The other major criticism has to do with the giving away allowances for a set time to various industries, such as electric power generation and petroleum refining. The Waxman-Markey discussion draft did not address this issue at all, and it should be noted that many prior bills also assumed that some of the allowances would be given away. This bill actually only gives 59% for several years to industry. Economists would argue that this doesn’t affect actual reductions, and for the most part, they are correct. It doesn’t matter who owns the allowances, their number will still be limited and emissions will still be subject to the same cap. This simply “buys off” some of the entrenched interests that would oppose CO2 reductions.
The real effect is not so simple of course. Judging from what happened in Europe, unsophisticated businesses that receive allowances for free may hold on to them even when it would make economic sense to trade them and invest in emissions reductions, delaying the development of new technology that will be necessary for reductions. Moreover, by requiring utilities to use their allowances to avoid rate increases, instead of allowing such increases but rebating money for any use to families, this discourages reduction of the use of coal fired power. Still, the overall cap remains the same, and this will hopefully by support with little cost in climate change effects.
Other provisions of the bill that worry environmentalists have to do with offsets, which people are rightly suspicious of. This bill, more than any other, provides mechanisms for ensuring that offsets are genuine and not illusory. Unfortunately, it isn’t necessarily enough, nor does it mandate how much review of general environmental effects of offsets should be done. Still, the mechanisms do allow the EPA to roll out the offsets program with strict verification, and environmental protection. The major question is will it have the expertise and political will to do so. I believe that with proper advice, it will.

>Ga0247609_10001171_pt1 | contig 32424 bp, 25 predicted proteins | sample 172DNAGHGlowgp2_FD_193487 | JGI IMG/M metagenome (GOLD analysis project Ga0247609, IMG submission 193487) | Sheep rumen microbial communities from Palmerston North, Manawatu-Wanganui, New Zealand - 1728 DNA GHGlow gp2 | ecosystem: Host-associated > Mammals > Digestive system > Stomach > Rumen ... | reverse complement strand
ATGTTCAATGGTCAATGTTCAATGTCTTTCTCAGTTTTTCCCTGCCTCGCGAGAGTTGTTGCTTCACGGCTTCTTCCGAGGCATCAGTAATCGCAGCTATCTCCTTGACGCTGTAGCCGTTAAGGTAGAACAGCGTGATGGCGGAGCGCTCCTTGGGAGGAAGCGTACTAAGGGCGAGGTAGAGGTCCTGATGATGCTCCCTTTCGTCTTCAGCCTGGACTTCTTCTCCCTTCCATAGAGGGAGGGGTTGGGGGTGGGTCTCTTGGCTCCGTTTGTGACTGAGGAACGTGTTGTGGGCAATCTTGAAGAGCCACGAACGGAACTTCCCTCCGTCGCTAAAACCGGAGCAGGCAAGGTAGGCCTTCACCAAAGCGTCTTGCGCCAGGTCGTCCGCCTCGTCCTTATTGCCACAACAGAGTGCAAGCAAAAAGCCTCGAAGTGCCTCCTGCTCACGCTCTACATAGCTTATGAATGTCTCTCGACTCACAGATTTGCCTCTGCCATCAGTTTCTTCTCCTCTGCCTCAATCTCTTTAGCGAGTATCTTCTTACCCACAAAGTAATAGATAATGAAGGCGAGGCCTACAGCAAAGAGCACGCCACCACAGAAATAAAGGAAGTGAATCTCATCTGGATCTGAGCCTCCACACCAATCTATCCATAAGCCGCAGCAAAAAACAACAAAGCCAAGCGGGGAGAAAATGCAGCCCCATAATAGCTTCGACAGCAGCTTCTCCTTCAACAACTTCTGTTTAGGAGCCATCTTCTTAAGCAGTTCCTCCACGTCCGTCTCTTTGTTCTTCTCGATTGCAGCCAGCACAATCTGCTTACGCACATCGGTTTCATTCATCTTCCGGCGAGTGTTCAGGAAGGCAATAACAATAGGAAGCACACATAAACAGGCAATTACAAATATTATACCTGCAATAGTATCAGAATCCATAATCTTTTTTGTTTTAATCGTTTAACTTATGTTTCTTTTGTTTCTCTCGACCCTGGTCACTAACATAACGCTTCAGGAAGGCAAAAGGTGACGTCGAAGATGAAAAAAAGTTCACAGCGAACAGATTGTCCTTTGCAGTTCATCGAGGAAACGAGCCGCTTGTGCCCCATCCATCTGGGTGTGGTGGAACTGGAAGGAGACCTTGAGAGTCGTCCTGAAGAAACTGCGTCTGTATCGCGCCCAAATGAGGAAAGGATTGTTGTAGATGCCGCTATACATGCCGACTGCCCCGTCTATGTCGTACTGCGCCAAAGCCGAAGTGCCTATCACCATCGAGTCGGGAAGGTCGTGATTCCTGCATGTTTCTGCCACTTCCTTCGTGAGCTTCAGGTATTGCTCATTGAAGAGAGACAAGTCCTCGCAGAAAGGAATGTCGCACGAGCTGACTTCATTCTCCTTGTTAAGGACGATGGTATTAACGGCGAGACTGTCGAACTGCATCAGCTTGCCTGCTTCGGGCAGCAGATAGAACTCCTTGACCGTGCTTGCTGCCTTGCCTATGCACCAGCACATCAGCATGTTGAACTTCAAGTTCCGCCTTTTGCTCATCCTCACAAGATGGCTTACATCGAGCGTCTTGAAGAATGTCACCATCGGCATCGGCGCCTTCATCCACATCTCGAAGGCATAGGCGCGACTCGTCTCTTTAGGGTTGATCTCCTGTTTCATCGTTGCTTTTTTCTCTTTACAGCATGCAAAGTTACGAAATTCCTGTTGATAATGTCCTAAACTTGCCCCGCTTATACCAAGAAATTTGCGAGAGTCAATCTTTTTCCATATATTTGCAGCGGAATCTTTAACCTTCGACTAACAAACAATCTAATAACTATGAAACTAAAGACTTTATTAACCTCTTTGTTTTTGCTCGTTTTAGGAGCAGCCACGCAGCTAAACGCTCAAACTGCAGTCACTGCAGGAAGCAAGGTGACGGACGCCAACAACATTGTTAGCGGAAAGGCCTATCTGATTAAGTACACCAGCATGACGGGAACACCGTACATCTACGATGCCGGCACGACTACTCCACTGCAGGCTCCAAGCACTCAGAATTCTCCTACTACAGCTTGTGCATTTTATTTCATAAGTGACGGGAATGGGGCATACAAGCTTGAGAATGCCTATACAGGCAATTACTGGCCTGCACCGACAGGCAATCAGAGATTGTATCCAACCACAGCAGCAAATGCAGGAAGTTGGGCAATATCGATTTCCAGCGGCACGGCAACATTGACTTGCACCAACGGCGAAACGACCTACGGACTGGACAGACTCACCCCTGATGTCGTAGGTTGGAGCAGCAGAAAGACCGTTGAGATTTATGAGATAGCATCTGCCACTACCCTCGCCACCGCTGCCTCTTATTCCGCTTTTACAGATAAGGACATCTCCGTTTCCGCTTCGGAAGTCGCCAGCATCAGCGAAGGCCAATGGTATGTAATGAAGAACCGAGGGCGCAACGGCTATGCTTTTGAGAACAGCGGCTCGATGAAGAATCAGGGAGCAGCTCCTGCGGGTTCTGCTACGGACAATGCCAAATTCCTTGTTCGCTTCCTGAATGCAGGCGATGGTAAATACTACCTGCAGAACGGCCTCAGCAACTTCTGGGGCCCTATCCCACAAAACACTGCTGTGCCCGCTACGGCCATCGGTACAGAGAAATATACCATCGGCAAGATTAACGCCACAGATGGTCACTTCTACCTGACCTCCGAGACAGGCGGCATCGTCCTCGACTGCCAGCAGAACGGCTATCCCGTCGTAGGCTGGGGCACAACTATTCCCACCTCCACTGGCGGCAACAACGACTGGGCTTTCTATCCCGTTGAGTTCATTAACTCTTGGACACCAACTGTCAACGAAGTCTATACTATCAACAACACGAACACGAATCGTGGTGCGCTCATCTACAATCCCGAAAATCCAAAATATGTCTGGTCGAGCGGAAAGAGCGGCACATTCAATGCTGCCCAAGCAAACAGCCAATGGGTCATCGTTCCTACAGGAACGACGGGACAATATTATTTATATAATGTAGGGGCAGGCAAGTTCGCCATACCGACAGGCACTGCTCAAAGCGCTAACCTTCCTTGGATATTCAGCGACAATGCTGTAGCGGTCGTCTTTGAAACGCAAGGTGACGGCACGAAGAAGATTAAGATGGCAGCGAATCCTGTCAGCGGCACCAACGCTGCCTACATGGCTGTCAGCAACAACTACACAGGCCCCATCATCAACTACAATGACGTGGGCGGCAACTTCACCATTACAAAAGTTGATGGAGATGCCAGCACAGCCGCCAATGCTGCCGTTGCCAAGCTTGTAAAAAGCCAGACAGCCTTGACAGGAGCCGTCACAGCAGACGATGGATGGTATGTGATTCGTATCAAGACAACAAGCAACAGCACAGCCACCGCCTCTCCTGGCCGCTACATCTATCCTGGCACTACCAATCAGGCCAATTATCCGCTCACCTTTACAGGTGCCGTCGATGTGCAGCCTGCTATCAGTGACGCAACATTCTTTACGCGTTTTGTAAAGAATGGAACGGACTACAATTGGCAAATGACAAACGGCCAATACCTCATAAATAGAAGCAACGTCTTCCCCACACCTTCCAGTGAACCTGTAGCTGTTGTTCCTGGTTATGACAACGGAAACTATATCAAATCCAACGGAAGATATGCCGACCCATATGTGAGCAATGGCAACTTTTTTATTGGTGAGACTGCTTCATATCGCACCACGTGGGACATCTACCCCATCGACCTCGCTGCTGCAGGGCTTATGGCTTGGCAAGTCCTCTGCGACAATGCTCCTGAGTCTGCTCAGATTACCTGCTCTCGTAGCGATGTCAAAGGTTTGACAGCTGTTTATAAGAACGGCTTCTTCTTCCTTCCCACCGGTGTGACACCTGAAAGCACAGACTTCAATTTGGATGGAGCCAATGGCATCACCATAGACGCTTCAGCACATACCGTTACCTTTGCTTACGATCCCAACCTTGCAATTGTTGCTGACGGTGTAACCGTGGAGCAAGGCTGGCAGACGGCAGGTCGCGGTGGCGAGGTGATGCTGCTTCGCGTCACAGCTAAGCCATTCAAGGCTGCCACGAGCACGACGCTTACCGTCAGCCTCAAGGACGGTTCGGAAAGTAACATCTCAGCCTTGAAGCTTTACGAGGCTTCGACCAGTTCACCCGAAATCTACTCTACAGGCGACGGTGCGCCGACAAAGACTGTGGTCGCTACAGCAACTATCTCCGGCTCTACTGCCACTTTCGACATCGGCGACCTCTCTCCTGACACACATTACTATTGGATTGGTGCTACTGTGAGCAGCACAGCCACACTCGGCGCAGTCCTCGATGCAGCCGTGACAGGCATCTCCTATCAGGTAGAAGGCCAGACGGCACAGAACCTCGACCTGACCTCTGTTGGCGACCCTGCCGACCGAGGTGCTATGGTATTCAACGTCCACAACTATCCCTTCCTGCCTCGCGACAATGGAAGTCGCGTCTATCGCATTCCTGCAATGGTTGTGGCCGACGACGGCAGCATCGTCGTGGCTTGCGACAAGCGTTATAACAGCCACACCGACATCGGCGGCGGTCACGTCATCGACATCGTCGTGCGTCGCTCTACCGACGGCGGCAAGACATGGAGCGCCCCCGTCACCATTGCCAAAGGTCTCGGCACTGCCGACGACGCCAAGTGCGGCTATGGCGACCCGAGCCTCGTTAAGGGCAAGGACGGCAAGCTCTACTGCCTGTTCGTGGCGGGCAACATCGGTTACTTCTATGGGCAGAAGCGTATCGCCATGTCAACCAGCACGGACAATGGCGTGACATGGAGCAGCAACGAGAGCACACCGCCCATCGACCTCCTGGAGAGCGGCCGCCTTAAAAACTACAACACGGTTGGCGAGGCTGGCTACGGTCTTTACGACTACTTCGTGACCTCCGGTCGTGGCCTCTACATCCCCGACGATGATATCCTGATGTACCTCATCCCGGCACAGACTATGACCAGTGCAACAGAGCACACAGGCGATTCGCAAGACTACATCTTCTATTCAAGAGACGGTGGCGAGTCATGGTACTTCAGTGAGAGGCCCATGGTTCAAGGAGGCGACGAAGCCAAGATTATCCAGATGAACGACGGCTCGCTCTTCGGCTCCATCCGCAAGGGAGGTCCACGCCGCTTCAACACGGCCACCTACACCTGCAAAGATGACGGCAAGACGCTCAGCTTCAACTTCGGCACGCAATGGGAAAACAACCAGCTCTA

So all in all, I am favorably disposed to the Waxman-Markey bill. I credit Henry Waxman for his patience and ability to reach out to hear every point of view on this bill. Like his retention of some of John Dingell’s staff when he became Committee chair, this demonstrates that he is really interested in educating and convincing Congress of the need and wisdom to control climate change, and not just interested in “winning.” We environmentalists need to take a page from his playbook. We need to do the best we can, and not sacrifice the environment solely based on particular provisions. This bill has significant and stringent limits, and sets up a system that can go further in the future.